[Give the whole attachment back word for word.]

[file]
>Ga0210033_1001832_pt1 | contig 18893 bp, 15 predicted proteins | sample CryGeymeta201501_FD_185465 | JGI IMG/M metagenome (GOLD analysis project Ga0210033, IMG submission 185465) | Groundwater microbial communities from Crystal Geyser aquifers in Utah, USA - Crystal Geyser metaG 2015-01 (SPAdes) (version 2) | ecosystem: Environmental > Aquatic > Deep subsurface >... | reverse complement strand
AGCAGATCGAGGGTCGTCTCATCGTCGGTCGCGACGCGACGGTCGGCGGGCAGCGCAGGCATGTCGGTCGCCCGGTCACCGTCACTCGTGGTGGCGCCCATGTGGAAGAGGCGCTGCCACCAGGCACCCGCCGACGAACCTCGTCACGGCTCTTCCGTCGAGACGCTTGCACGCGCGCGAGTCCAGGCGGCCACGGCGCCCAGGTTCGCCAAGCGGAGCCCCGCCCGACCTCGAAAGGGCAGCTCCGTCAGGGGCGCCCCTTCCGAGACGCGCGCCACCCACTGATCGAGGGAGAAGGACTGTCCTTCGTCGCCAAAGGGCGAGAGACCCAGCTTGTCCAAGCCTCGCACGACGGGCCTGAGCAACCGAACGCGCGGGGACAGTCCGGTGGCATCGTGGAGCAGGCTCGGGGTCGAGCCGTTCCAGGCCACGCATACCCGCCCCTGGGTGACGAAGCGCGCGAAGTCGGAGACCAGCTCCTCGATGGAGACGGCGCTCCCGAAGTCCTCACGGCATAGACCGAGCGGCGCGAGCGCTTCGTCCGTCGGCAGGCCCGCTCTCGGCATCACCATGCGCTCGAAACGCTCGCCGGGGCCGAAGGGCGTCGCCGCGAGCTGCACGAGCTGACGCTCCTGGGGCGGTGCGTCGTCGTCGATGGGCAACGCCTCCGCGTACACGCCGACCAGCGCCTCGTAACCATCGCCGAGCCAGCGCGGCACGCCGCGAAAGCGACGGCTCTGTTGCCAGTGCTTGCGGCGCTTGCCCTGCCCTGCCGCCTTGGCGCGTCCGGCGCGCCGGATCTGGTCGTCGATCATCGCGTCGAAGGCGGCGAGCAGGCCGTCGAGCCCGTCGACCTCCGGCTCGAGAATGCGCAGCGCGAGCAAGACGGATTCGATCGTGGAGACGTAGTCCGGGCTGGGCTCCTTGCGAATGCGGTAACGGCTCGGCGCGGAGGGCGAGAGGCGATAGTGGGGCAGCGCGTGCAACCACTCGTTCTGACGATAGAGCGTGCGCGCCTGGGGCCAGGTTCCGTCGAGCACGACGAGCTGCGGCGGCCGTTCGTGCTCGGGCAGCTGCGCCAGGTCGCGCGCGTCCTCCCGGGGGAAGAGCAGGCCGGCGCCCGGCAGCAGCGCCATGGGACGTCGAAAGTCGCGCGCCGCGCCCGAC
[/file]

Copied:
>Ga0210033_1001832_pt1 | contig 18893 bp, 15 predicted proteins | sample CryGeymeta201501_FD_185465 | JGI IMG/M metagenome (GOLD analysis project Ga0210033, IMG submission 185465) | Groundwater microbial communities from Crystal Geyser aquifers in Utah, USA - Crystal Geyser metaG 2015-01 (SPAdes) (version 2) | ecosystem: Environmental > Aquatic > Deep subsurface >... | reverse complement strand
AGCAGATCGAGGGTCGTCTCATCGTCGGTCGCGACGCGACGGTCGGCGGGCAGCGCAGGCATGTCGGTCGCCCGGTCACCGTCACTCGTGGTGGCGCCCATGTGGAAGAGGCGCTGCCACCAGGCACCCGCCGACGAACCTCGTCACGGCTCTTCCGTCGAGACGCTTGCACGCGCGCGAGTCCAGGCGGCCACGGCGCCCAGGTTCGCCAAGCGGAGCCCCGCCCGACCTCGAAAGGGCAGCTCCGTCAGGGGCGCCCCTTCCGAGACGCGCGCCACCCACTGATCGAGGGAGAAGGACTGTCCTTCGTCGCCAAAGGGCGAGAGACCCAGCTTGTCCAAGCCTCGCACGACGGGCCTGAGCAACCGAACGCGCGGGGACAGTCCGGTGGCATCGTGGAGCAGGCTCGGGGTCGAGCCGTTCCAGGCCACGCATACCCGCCCCTGGGTGACGAAGCGCGCGAAGTCGGAGACCAGCTCCTCGATGGAGACGGCGCTCCCGAAGTCCTCACGGCATAGACCGAGCGGCGCGAGCGCTTCGTCCGTCGGCAGGCCCGCTCTCGGCATCACCATGCGCTCGAAACGCTCGCCGGGGCCGAAGGGCGTCGCCGCGAGCTGCACGAGCTGACGCTCCTGGGGCGGTGCGTCGTCGTCGATGGGCAACGCCTCCGCGTACACGCCGACCAGCGCCTCGTAACCATCGCCGAGCCAGCGCGGCACGCCGCGAAAGCGACGGCTCTGTTGCCAGTGCTTGCGGCGCTTGCCCTGCCCTGCCGCCTTGGCGCGTCCGGCGCGCCGGATCTGGTCGTCGATCATCGCGTCGAAGGCGGCGAGCAGGCCGTCGAGCCCGTCGACCTCCGGCTCGAGAATGCGCAGCGCGAGCAAGACGGATTCGATCGTGGAGACGTAGTCCGGGCTGGGCTCCTTGCGAATGCGGTAACGGCTCGGCGCGGAGGGCGAGAGGCGATAGTGGGGCAGCGCGTGCAACCACTCGTTCTGACGATAGAGCGTGCGCGCCTGGGGCCAGGTTCCGTCGAGCACGACGAGCTGCGGCGGCCGTTCGTGCTCGGGCAGCTGCGCCAGGTCGCGCGCGTCCTCCCGGGGGAAGAGCAGGCCGGCGCCCGGCAGCAGCGCCATGGGACGTCGAAAGTCGCGCGCCGCGCCCGAC